William Wrigley, Jr. Co. v. Wisconsin Dept. of Revenue

Decision Date19 February 1991
Docket NumberNo. 88-2265,88-2265
Citation465 N.W.2d 800,160 Wis.2d 53
PartiesWILLIAM WRIGLEY, JR. CO., Petitioner-Respondent-Petitioner, v. WISCONSIN DEPARTMENT OF REVENUE, Appellant. WISCONSIN DEPARTMENT OF REVENUE, Petitioner-Appellant, v. WILLIAM WRIGLEY, JR. CO., Respondent-Petitioner.
CourtWisconsin Supreme Court

Barbara J. Janaszek, argued, Richard J. Sankovitz and Whyte & Hirschboeck, S.C., on briefs, Milwaukee, and H. Randolph Williams and Baker & McKenzie, of counsel, Chicago, Ill., for petitioner-respondent-petitioner, William Wrigley.

F. Thomas Creeron, III, Asst. Atty. Gen., argued, Donald J. Hanaway, Atty. Gen., on brief, for appellant, Wisconsin Dept. of Revenue.

DAY, Justice.

This is a review of a court of appeals decision, which reversed an order of the circuit court for Dane County, the Honorable Martha J. Bablitch, Reserve Judge, presiding. The circuit court, reversing an order of the Wisconsin Tax Appeals Commission, held that under 15 U.S.C. sec. 381, the Wisconsin Department of Revenue (DOR) does not have the power to tax the net income of the William Wrigley, Jr. Company (Wrigley) for the years 1973 to 1978. The circuit court found that Wrigley's activities in Wisconsin were "inextricably connected to 'solicitation,' " as that term is used in 15 U.S.C. sec. 381. 15 U.S.C. sec. 381 provides in part as follows:

(a) No State, or political subdivision thereof, shall have power to impose, for any taxable year ending after September 14, 1959, a net income tax on the income derived within such State by any person from interstate commerce if the only business activities within such State by or on behalf of such person during such taxable year are either, or both, of the following:

(1) the solicitation of orders by such person, or his representative in such State for sales of tangible personal property, which orders are sent outside the State for approval or rejection, and if approved, are filled by shipment or delivery from a point outside the State; (Emphasis added)....

Because the circuit court held that the DOR is prohibited from assessing a tax on Wrigley, it did not decide the interest rate to be applied to the tax.

The DOR appealed, and the court of appeals reversed the order. William Wrigley, Jr. Co., v. DOR, 153 Wis.2d 559, 579, 451 N.W.2d 444 (Ct.App.1989) (Dykman, J., dissenting). The court of appeals determined that the solicitation of orders does not encompass post-sale activities which are not " 'inextricably related' " to the solicitation of orders. Id. at 569, 451 N.W.2d 444. It held that since Wrigley engaged in such activities, Wisconsin is not prohibited from taxing Wrigley. Id. at 577, 451 N.W.2d 444. In addition, the court of appeals held that the franchise tax was "delinquent," and therefore subject to an eighteen percent penalty interest under secs. 71.13(1)(a) 1 and 71.10(9)(a), Stats. 1985-86. 2 Id. at 579, 451 N.W.2d 444. Wrigley petitioned the court for review which was granted.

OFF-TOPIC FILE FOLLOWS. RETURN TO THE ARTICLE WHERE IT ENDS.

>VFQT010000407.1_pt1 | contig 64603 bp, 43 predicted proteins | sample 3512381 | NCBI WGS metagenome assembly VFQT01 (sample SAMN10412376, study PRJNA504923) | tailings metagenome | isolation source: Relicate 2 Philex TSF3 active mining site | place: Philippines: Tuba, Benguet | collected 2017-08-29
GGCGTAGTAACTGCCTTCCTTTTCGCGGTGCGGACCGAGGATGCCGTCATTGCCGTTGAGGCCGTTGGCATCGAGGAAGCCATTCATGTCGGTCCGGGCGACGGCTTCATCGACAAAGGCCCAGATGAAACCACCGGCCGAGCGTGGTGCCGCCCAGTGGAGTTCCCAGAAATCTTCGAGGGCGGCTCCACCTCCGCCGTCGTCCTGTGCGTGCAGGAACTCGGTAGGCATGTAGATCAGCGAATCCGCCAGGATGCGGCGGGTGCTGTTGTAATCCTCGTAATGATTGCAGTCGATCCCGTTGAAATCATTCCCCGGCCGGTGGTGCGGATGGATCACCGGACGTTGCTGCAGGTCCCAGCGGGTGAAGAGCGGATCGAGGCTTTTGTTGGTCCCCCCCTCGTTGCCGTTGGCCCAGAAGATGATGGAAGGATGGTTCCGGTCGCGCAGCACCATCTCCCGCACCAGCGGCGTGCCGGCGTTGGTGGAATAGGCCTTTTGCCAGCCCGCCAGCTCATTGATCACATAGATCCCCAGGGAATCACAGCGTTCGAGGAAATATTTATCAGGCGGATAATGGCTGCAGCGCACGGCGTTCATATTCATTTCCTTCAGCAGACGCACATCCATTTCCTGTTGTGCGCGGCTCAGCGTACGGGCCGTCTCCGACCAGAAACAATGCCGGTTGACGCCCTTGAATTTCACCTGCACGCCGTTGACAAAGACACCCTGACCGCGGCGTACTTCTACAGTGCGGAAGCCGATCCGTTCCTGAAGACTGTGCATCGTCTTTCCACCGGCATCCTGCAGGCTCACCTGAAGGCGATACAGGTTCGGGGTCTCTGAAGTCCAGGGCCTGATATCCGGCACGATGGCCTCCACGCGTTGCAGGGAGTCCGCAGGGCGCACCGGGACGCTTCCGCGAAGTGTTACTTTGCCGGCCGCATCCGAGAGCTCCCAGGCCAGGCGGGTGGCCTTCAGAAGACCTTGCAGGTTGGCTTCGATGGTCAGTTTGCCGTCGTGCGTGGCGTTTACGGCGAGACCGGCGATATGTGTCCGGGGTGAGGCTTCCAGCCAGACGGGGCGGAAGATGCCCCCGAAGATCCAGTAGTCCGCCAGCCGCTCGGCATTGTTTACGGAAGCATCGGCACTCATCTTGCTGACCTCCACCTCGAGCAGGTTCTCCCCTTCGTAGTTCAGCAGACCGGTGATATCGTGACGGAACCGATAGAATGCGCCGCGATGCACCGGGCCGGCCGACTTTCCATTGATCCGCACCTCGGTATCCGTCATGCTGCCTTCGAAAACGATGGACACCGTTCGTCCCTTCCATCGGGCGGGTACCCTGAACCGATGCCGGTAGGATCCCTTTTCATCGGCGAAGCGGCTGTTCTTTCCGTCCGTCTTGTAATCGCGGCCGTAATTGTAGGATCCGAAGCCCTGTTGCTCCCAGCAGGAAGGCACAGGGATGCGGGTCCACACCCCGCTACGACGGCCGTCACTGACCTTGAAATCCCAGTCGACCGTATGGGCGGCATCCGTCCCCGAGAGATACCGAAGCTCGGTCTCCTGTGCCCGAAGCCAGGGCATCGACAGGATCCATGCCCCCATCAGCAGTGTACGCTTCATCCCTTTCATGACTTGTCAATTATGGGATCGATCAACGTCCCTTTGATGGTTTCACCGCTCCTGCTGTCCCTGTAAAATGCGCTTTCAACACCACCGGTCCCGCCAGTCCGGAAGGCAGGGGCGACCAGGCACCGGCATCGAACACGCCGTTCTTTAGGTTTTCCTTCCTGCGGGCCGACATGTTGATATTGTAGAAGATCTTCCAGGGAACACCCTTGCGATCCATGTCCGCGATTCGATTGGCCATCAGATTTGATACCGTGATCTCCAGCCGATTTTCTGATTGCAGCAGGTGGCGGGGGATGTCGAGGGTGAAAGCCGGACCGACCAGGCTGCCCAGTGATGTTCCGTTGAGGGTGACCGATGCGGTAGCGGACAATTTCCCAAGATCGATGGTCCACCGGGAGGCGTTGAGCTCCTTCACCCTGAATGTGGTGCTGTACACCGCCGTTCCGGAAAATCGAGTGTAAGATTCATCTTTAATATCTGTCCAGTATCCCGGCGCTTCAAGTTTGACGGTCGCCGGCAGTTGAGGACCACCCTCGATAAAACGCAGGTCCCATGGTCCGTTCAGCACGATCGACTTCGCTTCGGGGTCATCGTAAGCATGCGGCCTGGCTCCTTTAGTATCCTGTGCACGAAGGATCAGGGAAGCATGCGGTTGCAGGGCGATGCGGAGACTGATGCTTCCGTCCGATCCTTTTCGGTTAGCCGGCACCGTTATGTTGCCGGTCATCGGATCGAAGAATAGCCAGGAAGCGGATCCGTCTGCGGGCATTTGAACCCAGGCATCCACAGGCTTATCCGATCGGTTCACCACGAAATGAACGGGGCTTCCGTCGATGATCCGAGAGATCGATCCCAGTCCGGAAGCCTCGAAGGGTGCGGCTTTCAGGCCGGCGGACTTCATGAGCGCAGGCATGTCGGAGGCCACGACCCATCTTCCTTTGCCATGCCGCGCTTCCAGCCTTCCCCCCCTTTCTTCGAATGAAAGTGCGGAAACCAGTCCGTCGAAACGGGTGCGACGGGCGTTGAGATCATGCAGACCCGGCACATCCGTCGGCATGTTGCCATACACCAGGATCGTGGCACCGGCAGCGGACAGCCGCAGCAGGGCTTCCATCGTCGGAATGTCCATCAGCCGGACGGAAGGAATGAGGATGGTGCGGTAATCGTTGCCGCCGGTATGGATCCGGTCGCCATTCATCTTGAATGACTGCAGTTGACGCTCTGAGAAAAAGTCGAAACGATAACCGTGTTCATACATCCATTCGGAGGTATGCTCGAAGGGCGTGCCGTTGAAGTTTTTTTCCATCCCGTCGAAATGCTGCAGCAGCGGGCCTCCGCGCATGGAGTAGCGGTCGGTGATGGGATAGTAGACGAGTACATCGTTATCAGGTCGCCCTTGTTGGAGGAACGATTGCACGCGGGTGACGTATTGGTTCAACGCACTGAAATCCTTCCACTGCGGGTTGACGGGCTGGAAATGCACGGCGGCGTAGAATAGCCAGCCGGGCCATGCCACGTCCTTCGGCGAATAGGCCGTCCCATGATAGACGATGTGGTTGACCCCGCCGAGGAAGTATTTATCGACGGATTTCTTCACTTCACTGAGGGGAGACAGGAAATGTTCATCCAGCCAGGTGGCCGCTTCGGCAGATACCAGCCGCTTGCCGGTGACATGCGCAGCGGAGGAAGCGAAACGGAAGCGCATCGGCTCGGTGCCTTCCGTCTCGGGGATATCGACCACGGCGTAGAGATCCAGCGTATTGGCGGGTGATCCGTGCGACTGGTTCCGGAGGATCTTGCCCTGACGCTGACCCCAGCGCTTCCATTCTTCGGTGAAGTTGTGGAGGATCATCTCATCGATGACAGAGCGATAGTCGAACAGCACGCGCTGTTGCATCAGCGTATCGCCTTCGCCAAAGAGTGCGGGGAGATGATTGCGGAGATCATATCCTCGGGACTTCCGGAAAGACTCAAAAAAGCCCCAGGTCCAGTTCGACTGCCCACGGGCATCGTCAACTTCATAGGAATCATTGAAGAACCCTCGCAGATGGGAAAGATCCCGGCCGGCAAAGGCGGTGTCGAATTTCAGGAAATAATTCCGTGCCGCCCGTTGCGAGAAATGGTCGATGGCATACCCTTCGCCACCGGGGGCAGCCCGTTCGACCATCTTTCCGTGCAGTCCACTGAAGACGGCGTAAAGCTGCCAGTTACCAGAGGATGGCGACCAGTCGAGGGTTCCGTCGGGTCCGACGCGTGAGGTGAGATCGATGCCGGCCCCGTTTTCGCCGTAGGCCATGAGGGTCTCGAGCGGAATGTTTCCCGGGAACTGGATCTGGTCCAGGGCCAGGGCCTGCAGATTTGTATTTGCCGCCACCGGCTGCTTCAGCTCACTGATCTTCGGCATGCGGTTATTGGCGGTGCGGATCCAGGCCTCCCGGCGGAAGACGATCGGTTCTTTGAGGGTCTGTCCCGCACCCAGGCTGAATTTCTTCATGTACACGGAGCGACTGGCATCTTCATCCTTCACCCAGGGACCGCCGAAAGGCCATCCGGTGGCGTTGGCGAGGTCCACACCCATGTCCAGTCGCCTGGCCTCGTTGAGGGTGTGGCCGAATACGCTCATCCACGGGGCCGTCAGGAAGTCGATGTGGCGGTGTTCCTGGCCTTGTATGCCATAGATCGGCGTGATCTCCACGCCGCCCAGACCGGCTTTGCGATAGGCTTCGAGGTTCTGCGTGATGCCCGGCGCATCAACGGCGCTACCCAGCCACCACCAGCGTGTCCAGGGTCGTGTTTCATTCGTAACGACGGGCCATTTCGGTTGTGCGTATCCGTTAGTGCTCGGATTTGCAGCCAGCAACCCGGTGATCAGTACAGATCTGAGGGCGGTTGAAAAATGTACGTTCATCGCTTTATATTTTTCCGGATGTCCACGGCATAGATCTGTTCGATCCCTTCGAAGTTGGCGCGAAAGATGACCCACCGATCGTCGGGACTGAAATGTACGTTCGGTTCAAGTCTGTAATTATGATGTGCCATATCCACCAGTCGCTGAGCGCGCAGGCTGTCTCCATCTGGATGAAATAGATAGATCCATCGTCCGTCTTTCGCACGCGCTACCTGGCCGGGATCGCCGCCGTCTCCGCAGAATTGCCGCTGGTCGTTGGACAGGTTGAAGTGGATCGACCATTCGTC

This case presents two issues for review: (1) Did Wrigley's activities in Wisconsin go beyond the "solicitation of orders" as that term is used in 15 U.S.C. sec. 381, so that Wisconsin may assess and collect a tax on Wrigley's net income for the years 1973 to 1978, and (2) if Wrigley's activities are taxable, are the assessed taxes "delinquent" and therefore subject to an eighteen percent penalty interest rate pursuant to sec. 71.13(1)(a), Stats.? We conclude that Wrigley's activities in Wisconsin did not go beyond the "solicitation of orders" as that term is used in 15 U.S.C. sec. 381. Therefore the DOR may not assess and collect a tax on Wrigley's net income for the years 1973 to 1978. Because we hold that the DOR is prohibited from taxing Wrigley's net income, we do not reach the second issue.

On October 6, 1980, the DOR issued Wrigley a "Notice of Franchise Tax Assessment." The notice stated that the DOR was assessing Wrigley $246,614.04 in franchise taxes for the years 1973 through 1978 because Wrigley had been engaging in corporate business activities in Wisconsin during those years. In addition, since Wrigley had not filed Wisconsin franchise tax returns, the DOR assessed Wrigley penalties, including an eighteen percent delinquent penalty interest.

Wrigley objected to the assessment, claiming that it did not engage in business in Wisconsin in a manner sufficient to subject it to Wisconsin's taxing jurisdiction. The DOR denied Wrigley's petition for a redetermination of taxes, and assessed Wrigley a total of $271,707.63 in taxes and penalties.